Using Enumeration in C#


Many things in the real-world conceptually represent enumerations: the days of the week, months of the year, seasons, oceans, and compass directions, to name a few. In this tutorial we will show you how to use Enumeration in C# language.

Let's go

Definition of Enumeration

Enumeration (or just an enum for short), is very important in C# language. It mirrors the nature of the world in the programming language. See if you want to describe a week with all days of it, the easy way is to declare a enumeration with all days that belong to it.

  1. public enum Week
  2. {
  3. Sunday,
  4. Monday,
  5. Tuesday,
  6. Wednesday,
  7. Thursday,
  8. Friday,
  9. Saturday
  10. }

In the above code, we declare a enumeration named Week and seven fields in that enumeration, each is separated by a comma. You can write many of fields in the body of an enum with no restrict. When you want to refer to a field value in the enumeration, you just refer it directly from the enumeration name . Let see the example bellow:

  1. public void printDaysOfWeek(Week value_of_day)
  2. {
  3. switch(value_of_day){
  4. case Days.Monday:
  5. Console.WriteLine("This is Monday");
  6. break;
  7. case Days.Tuesday:
  8. Console.WriteLine("This is Tuesday");
  9. break;
  10. case Days.Wednesday:
  11. Console.WriteLine("This is Wednesday");
  12. break;
  13. case Days.Thursday:
  14. Console.WriteLine("This is Thursday");
  15. break;
  16. case Days.Friday:
  17. Console.WriteLine("This is Friday");
  18. break;
  19. case Days.Saturday:
  20. Console.WriteLine("This is Saturday");
  21. break;
  22. case Days.Sunday:
  23. Console.WriteLine("This is Sunday");
  24. break;
  25. default:
  26. Console.WriteLine("This is not a day");
  27. break;
  29. }
  30. }
In this example we have a function named printDaysOfWeek with an input parameter named value_of_day. This input parameter is a Days enumeration type. In body of function, we compare the input value with each of value of enumeration. If true, so we print to console.

Enumeration with Multiple Named Values

In Enumeration, you can declare multiple named with same value. The following snippet code declares two fileds named Wednesday and DupWednesday that have the same value.

  1. public enum WeekWithMultipleNamedValues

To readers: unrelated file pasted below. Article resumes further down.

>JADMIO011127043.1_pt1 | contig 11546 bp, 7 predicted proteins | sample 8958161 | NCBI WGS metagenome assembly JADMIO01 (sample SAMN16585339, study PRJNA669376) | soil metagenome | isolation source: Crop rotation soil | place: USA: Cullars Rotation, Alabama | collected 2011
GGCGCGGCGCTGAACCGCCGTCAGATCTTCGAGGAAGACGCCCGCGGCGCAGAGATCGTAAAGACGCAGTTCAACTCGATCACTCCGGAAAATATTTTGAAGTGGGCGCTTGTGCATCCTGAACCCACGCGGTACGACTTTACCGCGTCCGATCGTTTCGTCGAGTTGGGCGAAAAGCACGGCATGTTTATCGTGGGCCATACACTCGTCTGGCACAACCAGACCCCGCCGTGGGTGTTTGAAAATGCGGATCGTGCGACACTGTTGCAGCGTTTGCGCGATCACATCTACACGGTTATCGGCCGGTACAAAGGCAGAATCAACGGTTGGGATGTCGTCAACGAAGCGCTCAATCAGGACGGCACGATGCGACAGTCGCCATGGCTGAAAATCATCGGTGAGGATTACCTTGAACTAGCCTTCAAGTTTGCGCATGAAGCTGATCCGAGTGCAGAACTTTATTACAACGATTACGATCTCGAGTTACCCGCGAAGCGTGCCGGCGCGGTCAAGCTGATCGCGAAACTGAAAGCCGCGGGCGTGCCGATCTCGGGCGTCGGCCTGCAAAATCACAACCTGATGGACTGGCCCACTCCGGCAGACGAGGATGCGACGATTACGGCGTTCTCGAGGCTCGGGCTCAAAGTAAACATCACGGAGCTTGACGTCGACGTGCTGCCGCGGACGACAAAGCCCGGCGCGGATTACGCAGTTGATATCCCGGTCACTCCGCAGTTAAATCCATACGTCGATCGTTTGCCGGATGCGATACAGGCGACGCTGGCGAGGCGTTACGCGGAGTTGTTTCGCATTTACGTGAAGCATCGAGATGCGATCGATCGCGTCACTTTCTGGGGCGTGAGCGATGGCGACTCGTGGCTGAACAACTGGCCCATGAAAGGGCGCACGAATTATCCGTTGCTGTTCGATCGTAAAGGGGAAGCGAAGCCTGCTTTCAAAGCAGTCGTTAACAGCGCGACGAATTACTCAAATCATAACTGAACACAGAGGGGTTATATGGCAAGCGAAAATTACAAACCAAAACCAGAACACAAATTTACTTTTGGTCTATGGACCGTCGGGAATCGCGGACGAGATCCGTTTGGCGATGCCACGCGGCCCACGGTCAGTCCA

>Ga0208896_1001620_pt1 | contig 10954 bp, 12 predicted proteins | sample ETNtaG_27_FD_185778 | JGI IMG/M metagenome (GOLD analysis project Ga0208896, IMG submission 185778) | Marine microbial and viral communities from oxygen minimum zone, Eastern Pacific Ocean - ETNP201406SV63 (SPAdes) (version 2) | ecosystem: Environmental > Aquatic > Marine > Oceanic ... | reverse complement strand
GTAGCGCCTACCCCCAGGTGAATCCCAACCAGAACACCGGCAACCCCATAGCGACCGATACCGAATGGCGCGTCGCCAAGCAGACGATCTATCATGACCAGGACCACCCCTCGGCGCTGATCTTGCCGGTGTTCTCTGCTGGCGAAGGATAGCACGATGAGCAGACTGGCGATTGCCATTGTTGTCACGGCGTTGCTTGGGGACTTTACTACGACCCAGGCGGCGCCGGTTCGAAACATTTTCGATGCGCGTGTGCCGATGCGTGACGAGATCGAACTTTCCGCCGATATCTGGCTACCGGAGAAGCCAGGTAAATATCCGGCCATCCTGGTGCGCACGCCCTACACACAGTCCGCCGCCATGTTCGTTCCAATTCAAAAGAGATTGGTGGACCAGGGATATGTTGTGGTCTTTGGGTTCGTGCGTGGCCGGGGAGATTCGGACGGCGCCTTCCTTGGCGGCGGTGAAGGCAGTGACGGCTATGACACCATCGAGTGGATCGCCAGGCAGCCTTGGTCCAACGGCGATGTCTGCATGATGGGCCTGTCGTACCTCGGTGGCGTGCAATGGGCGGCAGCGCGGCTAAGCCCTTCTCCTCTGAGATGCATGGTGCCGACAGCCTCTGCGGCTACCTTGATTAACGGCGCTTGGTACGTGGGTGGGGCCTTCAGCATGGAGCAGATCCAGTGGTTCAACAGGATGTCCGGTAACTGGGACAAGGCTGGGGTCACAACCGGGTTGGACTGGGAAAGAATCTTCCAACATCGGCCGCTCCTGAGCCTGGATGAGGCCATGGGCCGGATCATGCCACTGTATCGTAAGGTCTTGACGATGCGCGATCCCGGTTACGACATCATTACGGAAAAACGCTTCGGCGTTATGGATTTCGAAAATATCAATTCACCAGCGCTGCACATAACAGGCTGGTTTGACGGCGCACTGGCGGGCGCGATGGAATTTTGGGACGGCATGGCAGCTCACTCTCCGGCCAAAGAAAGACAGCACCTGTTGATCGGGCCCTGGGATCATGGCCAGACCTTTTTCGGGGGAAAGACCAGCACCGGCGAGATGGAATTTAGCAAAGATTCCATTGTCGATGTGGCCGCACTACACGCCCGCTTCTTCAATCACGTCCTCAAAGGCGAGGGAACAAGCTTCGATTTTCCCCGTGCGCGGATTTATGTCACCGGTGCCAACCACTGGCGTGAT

2. {
  3. Sunday,
  4. Monday,
  5. Tuesday,
  6. Wednesday,
  7. DupWednesday = Wednesday,//the HumpDay field has same value with Wednesday
  8. Thursday,
  9. Friday,
  10. Saturday
  11. }
By default, the compiler will set the first filed value of Enumeration is 0, and the next field value is increased sequentially. You can make your enumeration more clearly by assigning the value to each field:

  1. public enum Week
  2. {
  3. Sunday = 0,
  4. Monday = 1,
  5. Tuesday = 2,
  6. Wednesday = 3,
  7. Thursday = 4,
  8. Friday = 5,
  9. Saturday = 6,
  10. }

Underlying Enumeration Types

By default, compiler makes the value type of each fields is int (integer) as a default type. If you want to change that default type, you can declare target type directly after the name of Enumeration. Note that you can only specify some types of enumeration include byte, short, int, long, sbyte, ushort, uint, or ulong. Bellow is an example of how to change default type:

  1. enum Week: byte
  2. {
  3. Sunday,
  4. Monday,
  5. Tuesday,
  6. Wednesday,
  7. Thursday,
  8. Friday,
  9. Saturday,
  10. }
Base on the type of enumeration, the compiler will specify the range of value that match the type of enumeration field. For example, this above enumeration will have range of value from 0 to 255 for each value of field.


In this tutorial we have show you about enumeration, includes:

  • How to declare a enumeration
  • Multiple named value in enumeration
  • How to change type of enumeration

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